[Excerpt: Rod Stewart and Tina Turner, “Hot Legs”]
The Rolling Stones invited Tina to be their support act on a US tour, and to sing “Honky Tonk Women” on stage with them, and eventually when David Bowie, who was at the height of his fame at that point, told his record label he was going to see her on a night that EMI wanted to do an event for him, half the record industry showed up to the gig.
She had already recorded a remake of the Temptations’ “Ball of Confusion” with the British Electric Foundation — a side project for two of the members of Heaven 17 — in 1982, for one of their albums:
[Excerpt: British Electric Foundation, “Ball of Confusion”]
Now they were brought in to produce a new single for her, a remake of Al Green’s “Let’s Stay Together”:
[Excerpt: Tina Turner, “Let’s Stay Together”]
That made the top thirty in the US, and was a moderate hit in many places, making the top ten in the UK. She followed it up with another BEF production, a remake of “Help!” by the Beatles, which appears only to have been released in mainland Europe. But then came the big hit:
[Excerpt: Tina Turner, “What’s Love Got to Do With It?”]
wenty-six years after she started performing with Ike, Tina Turner was suddenly a major star.
She had a string of successes throughout the eighties and nineties, with more hit records, film appearances, a successful autobiography, a film based on the autobiography, and record-setting concert appearances including one which broke the record for the largest audience ever for a solo performer. She retired in 2009, apart from making appearances to promote her second autobiography and the successful stage musical based on her life. She is currently happily married to a partner she’s been with for thirty-five years, and though she’s had further problems in her life, including a number of health issues and the death of her oldest son, she seems fundamentally content with the latter half of her life, and fulfilled creatively, emotionally, and financially.
Ike Turner, on the other hand, spent the thirty-one years after Tina left him lost in cocaine addiction and resentment. Occasionally he would come up with schemes to try to get her back working with him — at one stage during her comeback he suggested a stage show in which Ike and Tina would appear with Sonny and Cher, to be called “The Broken Pieces Put Back Together With Crazy Glue”, which he would of course write. Understandably, neither Tina nor Cher were interested in doing a stage show with their abusive exes. He continued making music, but with little success, though in the last decade of his life he did make a couple of moderately successful blues records, and even won a Best Traditional Blues Album Grammy for his last album. He would complain bitterly every chance he got about how hard-done-by he felt about Tina leaving him, including in his autobiography, Takin’ Back My Name. He married three more times after Tina, and his final wife, who he divorced after two months, later wrote an autobiography, Love Has Everything to Do With It, detailing their relationship.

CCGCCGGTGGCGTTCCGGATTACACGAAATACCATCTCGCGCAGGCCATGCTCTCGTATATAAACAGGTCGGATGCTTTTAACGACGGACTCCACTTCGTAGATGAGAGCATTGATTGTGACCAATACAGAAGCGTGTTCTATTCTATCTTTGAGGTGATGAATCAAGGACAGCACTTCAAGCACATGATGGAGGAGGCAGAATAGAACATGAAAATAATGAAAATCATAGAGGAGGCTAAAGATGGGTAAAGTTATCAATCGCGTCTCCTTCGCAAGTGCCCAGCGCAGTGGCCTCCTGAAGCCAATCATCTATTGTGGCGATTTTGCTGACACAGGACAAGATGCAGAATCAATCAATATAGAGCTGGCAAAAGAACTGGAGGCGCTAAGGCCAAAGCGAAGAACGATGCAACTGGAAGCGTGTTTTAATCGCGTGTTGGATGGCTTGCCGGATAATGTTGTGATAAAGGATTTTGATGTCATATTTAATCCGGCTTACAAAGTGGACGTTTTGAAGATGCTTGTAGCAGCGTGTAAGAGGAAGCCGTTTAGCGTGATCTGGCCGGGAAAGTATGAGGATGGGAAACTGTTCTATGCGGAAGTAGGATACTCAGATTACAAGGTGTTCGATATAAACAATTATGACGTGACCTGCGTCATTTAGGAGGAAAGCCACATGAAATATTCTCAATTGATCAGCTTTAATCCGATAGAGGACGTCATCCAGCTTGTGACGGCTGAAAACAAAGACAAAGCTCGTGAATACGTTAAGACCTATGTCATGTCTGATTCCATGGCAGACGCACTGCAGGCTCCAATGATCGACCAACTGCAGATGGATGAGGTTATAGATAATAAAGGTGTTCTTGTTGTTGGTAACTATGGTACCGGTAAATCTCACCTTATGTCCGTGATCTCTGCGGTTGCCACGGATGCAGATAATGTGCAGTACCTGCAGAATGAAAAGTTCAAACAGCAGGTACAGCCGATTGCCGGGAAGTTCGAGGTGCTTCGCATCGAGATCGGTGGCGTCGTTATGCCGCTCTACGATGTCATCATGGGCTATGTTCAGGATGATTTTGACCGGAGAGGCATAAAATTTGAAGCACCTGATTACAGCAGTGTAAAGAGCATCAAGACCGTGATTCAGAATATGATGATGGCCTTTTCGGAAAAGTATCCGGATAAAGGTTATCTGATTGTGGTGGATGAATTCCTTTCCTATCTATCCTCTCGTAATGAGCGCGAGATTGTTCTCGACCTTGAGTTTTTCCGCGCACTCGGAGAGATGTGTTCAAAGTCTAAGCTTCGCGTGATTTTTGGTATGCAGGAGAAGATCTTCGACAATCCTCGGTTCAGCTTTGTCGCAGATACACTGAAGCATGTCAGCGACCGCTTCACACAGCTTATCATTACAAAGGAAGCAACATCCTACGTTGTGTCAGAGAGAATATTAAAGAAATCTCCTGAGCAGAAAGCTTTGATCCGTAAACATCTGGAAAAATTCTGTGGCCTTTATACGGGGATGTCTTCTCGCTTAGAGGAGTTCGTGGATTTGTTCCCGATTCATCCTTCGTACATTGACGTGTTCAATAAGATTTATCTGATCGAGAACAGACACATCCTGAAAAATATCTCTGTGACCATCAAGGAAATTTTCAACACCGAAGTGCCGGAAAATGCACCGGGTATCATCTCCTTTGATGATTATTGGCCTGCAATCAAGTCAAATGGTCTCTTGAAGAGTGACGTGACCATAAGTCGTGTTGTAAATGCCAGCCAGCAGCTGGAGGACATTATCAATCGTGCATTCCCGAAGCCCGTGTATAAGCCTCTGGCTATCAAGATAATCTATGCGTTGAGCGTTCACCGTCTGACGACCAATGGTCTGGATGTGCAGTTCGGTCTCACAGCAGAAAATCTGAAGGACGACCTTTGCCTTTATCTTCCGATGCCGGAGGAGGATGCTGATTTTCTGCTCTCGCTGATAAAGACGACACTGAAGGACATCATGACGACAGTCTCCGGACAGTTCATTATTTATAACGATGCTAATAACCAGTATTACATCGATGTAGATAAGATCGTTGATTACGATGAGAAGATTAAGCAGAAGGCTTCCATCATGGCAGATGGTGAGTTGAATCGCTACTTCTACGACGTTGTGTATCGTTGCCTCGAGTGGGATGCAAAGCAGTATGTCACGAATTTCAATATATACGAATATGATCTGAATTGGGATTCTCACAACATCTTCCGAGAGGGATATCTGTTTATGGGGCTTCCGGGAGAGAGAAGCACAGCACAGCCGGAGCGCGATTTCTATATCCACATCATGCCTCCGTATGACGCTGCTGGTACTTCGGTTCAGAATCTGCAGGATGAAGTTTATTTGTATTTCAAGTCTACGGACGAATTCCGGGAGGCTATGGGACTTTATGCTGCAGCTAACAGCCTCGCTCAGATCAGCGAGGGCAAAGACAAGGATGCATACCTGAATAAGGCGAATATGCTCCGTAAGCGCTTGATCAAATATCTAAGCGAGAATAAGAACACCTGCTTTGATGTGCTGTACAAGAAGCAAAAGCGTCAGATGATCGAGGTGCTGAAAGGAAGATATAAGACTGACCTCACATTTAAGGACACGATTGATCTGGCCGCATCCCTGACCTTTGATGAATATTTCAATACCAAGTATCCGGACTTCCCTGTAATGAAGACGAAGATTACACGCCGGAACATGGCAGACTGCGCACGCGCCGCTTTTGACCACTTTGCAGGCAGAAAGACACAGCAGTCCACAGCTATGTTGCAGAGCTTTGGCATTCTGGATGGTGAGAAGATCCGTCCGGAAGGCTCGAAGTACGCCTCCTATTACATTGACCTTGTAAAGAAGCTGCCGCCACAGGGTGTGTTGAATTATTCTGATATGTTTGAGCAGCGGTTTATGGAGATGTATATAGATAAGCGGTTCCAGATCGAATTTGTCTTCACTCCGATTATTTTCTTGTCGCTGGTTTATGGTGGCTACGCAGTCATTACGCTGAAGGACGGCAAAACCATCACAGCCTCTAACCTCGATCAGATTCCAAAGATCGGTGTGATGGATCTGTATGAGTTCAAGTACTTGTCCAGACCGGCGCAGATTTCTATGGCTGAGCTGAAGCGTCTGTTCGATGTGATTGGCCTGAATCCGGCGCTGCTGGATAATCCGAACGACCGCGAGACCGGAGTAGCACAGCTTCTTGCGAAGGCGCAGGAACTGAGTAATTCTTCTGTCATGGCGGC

He died in 2007, of a cocaine overdose, and Phil Spector, the man who had paid Ike to stay away from the studio because he was only interested in Tina, spoke bitterly at his funeral about how in his view Ike had been the real talent and Tina should have been grateful to him, and how much he had learned from Ike. Spector clearly by now saw Ike as a kindred spirit, and realised how alike they were.
At the time he spoke at the funeral, Phil Spector was on bail awaiting trial for the murder of Lana Clarkson. He was later convicted, and died in prison in January 2021.